U.S. Army Chief of Staff General Mark Milley watches officers from Army Cyber Institute demonstrate Cyber Capability Rifle during 2015 Association of the U.S. Army annual meeting, Washington, DC (U.S. Army/Chuck Burden)

U.S. Army Chief of Staff General Mark Milley watches officers from Army Cyber Institute demonstrate Cyber Capability Rifle during 2015 Association of the U.S. Army annual meeting, Washington, DC (U.S. Army/Chuck Burden)

Powered Through Partnerships

Cyberspace is the quintessential collaborative environment where teaming with partners inside and outside government will determine how successful we are in defending the nation. Adversaries’ targeting of both public and private sectors underlines the necessity of building strong partnerships.

The Army’s cyber community includes a triad of three critical partners—ARCYBER, the new Cyber Center of Excellence (CCOE), and the Army Cyber Institute (ACI)—that collaborates to advance the state of the art in cyber operations and work with the larger Army to share cyber-related advances. The CCOE, located at Fort Gordon, Georgia, is ARCYBER’s institutional cyber component and is developing its structure, curriculum, and methods to meet future challenges and mission requirements. The ACI, located at West Point, is the primary cyber innovation agent and bridge builder, responsible for developing partnerships between the Army, academia, government, and industry, while providing insight into future cyber challenges through interdisciplinary analysis on strategic cyber initiatives and programs. ARCYBER, CCOE, and ACI work together to develop high-payoff external partnerships across the interagency community, U.S. Government, and national and international cyber communities of interest.

FLTCYBER, as the Navy’s warfighting fleet in cyberspace, maintains partnerships to leverage their strengths and maintain focus on the missions. The Deputy Chief of Naval Operations for Information Dominance prioritizes and allocates resources; Navy Information Dominance Forces man, train, and equip forces; Space and Naval Warfare Systems Command, as the technical authority, delivers and sustains capabilities and systems. FLTCYBER’s operational partners execute the Navy’s mission every day to reduce the network attack surface, educate both commanders and users, modernize unsupported systems, improve patch maintenance and configuration control, inspect compliance, and reduce our collective risk.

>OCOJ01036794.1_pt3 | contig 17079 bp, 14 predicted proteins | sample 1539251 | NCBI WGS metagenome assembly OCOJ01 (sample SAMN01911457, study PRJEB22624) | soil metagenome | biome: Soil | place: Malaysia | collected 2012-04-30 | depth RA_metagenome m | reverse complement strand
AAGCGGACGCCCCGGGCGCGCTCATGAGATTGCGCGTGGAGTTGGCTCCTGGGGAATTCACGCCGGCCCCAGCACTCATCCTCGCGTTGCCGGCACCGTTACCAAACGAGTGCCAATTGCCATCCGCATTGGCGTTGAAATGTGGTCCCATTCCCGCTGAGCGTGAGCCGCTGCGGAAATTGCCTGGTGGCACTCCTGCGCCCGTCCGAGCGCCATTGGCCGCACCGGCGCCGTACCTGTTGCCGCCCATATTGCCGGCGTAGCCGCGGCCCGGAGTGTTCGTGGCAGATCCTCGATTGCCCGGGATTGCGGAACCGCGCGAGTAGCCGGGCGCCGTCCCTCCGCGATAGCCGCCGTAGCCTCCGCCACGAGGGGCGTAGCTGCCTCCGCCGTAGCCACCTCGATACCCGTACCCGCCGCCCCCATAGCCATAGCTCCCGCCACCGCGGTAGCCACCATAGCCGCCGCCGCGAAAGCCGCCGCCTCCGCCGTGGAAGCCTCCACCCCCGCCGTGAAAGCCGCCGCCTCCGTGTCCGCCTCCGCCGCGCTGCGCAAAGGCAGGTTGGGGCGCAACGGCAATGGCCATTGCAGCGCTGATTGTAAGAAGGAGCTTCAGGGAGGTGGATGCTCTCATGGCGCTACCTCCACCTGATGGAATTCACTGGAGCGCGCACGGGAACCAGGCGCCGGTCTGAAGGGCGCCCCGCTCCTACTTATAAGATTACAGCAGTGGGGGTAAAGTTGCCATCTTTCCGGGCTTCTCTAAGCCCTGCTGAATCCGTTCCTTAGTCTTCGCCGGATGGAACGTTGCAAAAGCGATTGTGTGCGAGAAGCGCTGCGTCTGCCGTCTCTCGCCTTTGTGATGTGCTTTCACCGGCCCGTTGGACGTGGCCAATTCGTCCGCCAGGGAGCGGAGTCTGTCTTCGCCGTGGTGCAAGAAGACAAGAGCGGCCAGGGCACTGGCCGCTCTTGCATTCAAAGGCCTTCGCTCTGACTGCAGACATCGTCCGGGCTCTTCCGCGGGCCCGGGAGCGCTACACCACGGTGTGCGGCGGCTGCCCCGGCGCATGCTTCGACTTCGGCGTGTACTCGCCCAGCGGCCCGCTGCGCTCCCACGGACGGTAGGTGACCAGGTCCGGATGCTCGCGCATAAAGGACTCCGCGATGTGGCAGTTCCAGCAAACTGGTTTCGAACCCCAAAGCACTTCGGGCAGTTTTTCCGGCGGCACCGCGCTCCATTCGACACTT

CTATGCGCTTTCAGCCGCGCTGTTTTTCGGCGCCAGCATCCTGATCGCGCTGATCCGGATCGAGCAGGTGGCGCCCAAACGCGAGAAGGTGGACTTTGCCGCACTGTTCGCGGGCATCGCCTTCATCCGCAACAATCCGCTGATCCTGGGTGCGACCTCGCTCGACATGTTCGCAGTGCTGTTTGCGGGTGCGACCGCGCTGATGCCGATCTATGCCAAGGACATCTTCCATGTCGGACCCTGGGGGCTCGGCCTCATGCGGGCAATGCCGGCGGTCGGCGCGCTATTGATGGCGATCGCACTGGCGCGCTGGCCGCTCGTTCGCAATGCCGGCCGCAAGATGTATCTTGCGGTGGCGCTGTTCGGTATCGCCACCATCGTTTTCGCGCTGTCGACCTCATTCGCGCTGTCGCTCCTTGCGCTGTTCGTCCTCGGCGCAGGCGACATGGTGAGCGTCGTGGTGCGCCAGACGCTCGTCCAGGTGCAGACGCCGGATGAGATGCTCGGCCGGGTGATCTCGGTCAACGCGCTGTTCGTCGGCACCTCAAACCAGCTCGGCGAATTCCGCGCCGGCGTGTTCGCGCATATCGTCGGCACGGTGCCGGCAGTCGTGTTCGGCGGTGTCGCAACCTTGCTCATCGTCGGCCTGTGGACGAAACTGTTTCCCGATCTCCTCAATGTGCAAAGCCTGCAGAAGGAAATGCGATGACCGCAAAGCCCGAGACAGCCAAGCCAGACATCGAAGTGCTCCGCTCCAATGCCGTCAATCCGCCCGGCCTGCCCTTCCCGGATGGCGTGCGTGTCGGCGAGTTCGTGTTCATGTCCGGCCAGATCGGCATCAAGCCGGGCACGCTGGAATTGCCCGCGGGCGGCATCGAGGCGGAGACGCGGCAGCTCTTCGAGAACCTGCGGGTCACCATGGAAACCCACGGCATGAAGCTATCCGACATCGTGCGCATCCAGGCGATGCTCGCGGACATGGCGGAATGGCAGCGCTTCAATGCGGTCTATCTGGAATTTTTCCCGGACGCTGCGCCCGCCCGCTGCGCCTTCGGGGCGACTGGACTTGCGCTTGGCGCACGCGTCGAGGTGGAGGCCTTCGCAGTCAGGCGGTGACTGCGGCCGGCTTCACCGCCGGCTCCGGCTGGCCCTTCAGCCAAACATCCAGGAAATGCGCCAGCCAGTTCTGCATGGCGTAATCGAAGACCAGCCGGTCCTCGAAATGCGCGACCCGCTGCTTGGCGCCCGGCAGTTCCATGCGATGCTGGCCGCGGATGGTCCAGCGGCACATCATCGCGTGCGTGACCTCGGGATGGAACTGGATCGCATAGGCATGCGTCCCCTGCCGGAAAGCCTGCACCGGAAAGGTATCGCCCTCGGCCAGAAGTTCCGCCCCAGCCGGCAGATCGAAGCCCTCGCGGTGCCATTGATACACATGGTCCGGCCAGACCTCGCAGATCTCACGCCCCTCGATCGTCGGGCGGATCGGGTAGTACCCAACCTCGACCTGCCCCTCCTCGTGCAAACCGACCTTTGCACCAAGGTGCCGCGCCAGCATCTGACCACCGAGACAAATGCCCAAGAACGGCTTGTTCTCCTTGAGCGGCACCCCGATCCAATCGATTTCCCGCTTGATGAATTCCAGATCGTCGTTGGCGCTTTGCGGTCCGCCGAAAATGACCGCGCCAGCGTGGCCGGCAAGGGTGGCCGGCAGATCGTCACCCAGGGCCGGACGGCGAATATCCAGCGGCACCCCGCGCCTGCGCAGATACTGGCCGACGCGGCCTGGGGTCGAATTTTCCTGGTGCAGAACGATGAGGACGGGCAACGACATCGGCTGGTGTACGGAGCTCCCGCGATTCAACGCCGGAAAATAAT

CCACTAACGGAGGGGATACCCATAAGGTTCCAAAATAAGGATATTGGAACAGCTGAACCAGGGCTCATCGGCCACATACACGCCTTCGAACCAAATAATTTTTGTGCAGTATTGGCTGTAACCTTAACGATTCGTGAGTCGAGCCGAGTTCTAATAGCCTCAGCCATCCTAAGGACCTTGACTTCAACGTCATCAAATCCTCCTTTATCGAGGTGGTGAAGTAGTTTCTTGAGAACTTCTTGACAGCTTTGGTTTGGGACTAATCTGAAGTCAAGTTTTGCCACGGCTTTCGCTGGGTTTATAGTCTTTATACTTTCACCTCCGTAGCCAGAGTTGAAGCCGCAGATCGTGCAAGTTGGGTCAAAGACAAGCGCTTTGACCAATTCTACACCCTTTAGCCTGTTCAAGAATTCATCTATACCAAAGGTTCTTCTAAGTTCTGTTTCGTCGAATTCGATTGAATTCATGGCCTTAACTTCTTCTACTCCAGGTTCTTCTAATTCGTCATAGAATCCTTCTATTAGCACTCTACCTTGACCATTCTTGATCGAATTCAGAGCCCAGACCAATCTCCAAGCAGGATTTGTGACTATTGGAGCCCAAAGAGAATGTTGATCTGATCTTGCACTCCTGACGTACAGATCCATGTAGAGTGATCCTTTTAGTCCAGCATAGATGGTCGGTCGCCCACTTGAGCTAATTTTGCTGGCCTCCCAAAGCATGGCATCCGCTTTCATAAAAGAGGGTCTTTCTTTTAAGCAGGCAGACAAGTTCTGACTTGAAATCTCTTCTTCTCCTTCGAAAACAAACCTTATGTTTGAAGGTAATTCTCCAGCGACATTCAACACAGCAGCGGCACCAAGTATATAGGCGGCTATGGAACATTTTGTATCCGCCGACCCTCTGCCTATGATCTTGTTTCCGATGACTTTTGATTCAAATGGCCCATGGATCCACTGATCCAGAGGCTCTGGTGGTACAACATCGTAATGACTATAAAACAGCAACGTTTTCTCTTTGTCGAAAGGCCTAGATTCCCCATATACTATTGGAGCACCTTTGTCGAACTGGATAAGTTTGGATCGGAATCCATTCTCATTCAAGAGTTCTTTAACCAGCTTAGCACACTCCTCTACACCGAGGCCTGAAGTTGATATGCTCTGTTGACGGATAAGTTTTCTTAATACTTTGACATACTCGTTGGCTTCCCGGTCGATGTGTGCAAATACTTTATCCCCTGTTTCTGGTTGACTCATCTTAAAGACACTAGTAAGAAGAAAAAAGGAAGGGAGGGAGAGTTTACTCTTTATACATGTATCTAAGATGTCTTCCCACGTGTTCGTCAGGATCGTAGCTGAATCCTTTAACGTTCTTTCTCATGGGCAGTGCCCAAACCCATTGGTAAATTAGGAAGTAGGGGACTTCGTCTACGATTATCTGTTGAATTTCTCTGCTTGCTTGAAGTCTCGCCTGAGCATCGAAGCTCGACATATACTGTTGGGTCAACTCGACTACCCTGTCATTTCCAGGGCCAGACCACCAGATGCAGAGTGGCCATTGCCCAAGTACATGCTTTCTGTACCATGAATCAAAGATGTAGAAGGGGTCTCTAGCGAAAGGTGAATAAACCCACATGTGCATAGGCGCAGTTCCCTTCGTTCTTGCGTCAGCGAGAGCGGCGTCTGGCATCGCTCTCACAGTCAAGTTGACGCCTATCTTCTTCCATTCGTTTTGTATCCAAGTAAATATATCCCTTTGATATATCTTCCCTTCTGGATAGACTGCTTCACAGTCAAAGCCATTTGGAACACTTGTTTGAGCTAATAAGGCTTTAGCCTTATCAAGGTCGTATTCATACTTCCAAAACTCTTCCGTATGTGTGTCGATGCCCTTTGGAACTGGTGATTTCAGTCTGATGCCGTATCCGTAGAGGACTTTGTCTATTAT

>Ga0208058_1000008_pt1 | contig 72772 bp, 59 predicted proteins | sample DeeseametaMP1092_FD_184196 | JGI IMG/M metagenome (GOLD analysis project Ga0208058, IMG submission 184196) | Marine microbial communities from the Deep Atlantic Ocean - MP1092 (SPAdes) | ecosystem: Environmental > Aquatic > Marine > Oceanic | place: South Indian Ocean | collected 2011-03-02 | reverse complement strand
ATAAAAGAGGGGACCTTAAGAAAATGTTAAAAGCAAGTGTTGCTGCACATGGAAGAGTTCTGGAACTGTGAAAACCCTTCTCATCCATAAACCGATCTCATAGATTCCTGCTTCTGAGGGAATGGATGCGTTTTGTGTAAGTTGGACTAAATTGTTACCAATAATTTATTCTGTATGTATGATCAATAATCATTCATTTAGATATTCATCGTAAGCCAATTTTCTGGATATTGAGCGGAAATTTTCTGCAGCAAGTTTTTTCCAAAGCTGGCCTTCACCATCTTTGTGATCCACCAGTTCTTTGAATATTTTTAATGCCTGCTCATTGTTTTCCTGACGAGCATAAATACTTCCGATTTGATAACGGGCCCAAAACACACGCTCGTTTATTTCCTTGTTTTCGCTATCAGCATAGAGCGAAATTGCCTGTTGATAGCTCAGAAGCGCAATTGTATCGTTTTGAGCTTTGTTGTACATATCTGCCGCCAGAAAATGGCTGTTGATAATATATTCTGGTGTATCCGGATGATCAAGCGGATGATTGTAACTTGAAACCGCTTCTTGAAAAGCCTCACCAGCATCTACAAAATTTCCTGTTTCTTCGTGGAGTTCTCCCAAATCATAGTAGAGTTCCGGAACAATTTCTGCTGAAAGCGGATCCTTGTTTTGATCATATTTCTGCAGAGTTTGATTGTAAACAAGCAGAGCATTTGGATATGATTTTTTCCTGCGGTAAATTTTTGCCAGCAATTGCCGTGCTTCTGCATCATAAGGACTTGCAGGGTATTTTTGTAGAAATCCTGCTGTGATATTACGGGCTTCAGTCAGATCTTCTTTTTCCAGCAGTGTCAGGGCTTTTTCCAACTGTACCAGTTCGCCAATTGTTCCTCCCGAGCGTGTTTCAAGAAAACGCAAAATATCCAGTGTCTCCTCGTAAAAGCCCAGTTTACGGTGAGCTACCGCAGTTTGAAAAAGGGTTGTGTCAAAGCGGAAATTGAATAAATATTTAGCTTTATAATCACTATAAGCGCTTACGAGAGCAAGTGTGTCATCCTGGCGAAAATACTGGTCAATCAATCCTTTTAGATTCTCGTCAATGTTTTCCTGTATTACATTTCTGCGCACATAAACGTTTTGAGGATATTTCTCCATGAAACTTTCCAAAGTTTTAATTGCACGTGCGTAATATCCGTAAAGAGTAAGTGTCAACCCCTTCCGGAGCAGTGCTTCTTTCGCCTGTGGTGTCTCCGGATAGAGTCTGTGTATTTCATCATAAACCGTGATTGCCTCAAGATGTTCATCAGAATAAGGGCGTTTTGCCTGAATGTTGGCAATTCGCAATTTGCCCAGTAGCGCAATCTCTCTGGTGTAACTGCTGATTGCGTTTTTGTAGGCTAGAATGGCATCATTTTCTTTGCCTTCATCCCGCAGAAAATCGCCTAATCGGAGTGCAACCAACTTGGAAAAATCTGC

The Coast Guard has a unique set of authorities to conduct cyber operations in support of its missions. It works with partners across the Federal Government; in foreign governments; at the state, local, tribal, and territorial levels; and in the private sector. At the Federal level, the Coast Guard aligns capabilities and coordinates operations with the Department of Homeland Security (DHS) and works with the Federal Bureau of Investigation (FBI), the NSA, USCYBERCOM, and other departments and agencies. The Coast Guard trains its operational personnel to the applicable standards of all partners, and where appropriate, integrates its cyber personnel into partner agencies to enhance coordination. The Coast Guard also fosters relations with private sector members of the Marine Transportation System to better understand its vulnerabilities and support their cybersecurity efforts.

For AFCYBER, 25th Air Force (25 AF) continues to be a critical strategic partner across all missions because success in today’s cyberspace operations hinges on the effectiveness of cyber intelligence, surveillance, and reconnaissance (ISR) to meet warfighter requirements. AFCYBER and 25 AF have partnered on the Cyber–ISR–Electronic Warfare Mission Integration Team initiative aimed at leveraging their respective unique capabilities to develop and field innovative, multidomain solutions in support of combatant and air component commanders’ urgent needs.

The CNMF plans, directs, and synchronizes full-spectrum cyberspace operations to be prepared to defend the U.S. homeland and vital interests from disruptive or destructive cyber attacks of significant consequence. Headquartered at Fort Meade, Maryland, it has forces in Georgia, Texas, and Hawaii, and engages with partners around the world. It synchronizes efforts across disparate time zones and optimizes the balance between on-site and remote operations to achieve lasting effects. The success of the CNMF mission relies on establishing and nurturing partnerships, including relationships with the NSA, DOD, and Intelligence Community, to widen its awareness and capacity to deliver effects. The CNMF is strengthening partnerships with DHS and FBI to enable future operational success and expanding its partnerships to include other Federal agencies, industry, academia, and the international sphere.